The property’s new beachfront restaurant, Huihui, capitalizes on the postcard-perfect views that the location affords. Open for breakfast, lunch, and dinner, executive chef Tom Muromoto has created mouth-watering Hawaiian dishes that are colorful and delectable. From a hikina bowl with cocoa chia pudding, granola, and fresh fruit for breakfast to a Moloka’i venison burger for lunch to fish lāwalu, which is wrapped in ti leaves similar to the ones grown on property, you’ll find plenty of satiating dishes to write home about.
Huihui, which means “star constellation” or “to join, intermingle, mix” celebrates ancient Hawaiian navigation. And, to that end, outrigger canoes are stored below the restaurant for future sailing academy lessons on Hawaiian voyaging and wayfinding for locals and guests.
Dinner here goes far beyond the tasty and creative feast and past the spectacular ocean views. You’ll also appreciate the live music and dancing performed by local talent.
Pro Tip: A plethora of dining (and shopping) options may be found nearby, within walking distance from the hotel, at Whalers Village should you want to venture off property.
Island Activities to Explore
Watching the sunrise at the summit of Haleakalā, the “House of the Sun” is a popular activity on the island of Maui. The Summit District at this national park includes the volcanic crater wilderness as well as the shrubland on the mountain’s slants. Exploring the windswept, multi-hued cinder slope by foot is an experience you won’t soon forget. And, with over 30 miles of hiking trails, there’s much to see.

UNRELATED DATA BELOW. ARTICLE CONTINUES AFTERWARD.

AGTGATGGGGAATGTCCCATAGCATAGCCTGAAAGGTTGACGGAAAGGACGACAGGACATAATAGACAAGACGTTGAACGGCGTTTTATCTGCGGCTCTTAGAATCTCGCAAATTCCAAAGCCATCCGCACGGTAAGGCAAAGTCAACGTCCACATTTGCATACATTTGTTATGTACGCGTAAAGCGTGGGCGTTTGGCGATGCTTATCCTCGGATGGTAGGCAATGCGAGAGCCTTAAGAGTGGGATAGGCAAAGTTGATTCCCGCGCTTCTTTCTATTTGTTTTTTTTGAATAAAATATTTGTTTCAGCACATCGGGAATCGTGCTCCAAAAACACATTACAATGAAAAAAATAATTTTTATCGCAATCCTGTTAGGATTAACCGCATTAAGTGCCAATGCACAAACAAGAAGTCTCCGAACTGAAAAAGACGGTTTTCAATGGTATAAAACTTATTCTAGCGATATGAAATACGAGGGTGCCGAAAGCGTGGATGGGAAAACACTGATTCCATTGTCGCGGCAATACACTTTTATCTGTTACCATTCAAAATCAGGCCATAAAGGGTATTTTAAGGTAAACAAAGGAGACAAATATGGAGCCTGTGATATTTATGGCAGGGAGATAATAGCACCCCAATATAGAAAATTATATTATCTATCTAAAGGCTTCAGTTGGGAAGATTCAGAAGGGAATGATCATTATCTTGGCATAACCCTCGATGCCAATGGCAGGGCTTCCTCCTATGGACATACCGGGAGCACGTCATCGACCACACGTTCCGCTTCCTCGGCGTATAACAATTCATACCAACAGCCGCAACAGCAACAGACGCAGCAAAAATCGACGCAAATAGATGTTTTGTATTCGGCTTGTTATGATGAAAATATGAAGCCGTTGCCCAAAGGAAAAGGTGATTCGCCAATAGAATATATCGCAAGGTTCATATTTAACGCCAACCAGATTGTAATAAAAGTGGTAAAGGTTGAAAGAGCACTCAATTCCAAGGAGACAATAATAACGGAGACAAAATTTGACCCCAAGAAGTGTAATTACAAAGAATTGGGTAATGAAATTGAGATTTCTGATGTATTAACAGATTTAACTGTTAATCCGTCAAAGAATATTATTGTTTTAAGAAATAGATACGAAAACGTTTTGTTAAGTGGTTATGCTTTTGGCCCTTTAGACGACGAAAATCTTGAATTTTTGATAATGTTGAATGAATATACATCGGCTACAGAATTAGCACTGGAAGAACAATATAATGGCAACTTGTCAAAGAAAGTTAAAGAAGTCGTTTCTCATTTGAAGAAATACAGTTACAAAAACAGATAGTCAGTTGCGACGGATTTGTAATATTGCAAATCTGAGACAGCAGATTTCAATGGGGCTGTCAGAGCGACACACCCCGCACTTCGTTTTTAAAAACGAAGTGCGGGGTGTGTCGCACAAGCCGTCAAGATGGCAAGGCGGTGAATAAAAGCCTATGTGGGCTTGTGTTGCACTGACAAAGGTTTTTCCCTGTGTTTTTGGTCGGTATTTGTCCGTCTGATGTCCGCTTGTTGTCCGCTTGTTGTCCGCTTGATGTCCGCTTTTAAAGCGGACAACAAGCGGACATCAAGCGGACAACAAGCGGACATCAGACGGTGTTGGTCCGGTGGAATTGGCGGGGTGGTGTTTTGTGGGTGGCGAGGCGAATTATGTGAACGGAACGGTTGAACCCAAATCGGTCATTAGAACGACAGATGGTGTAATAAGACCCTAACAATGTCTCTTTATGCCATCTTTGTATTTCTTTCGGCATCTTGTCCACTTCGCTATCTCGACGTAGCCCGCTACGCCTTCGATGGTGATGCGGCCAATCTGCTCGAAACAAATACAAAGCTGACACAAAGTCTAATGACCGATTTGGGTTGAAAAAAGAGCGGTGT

Hiking on the Pā Ka‘oao, Keonehe‘ehe‘e (Sliding Sands), and Keonehe‘ehe‘e (Sliding Sands) trails are a great way to spend time in a diverse Mars-like landscape. For a truly remarkable experience make time for a nature hike at Hosmer Grove, where you’ll wander under fairy rings, full of conifer and eucalyptus trees. See the Leleiwi Overlook, the Kalahaku Overlook, and the Halemau’u Trail. Keep your eyes out for the endangered and rare ‘ahinahina, or Haleakala silversword plant.
Pro Tip: To make the most of your time, join Humble Tours on a small group adventure that includes the 10,023-foot summit of Haleakala National Park as well as two different trails inside the park. You’ll be in good hands with an affable hiking guide as you wander through incredible landscapes and nosh on lunch from a local sandwich shop.
Another great activity to enjoy while on your vacation, is snorkeling at Molokini Crater, a tiny crescent-shaped islet off the southwest shores of Maui. You’ll see coral, algae, diverse species of fish and plenty of nesting birds at this marine preserve and federally owned and protected seabird sanctuary. Practice your pronunciation of Hawaii’s multi-hued state fish, the humuhumunukunukuapua’a, also known as the reef trigger fish.
Pro Tip: Meet Red Line Rafting Co. at Kihei Boat Ramp, where you’ll get fitted with snorkel gear before heading out on a 15-minute speed boat ride to the crater. The knowledgeable guides will lead you on a big adventure that will certainly be a highpoint of your trip.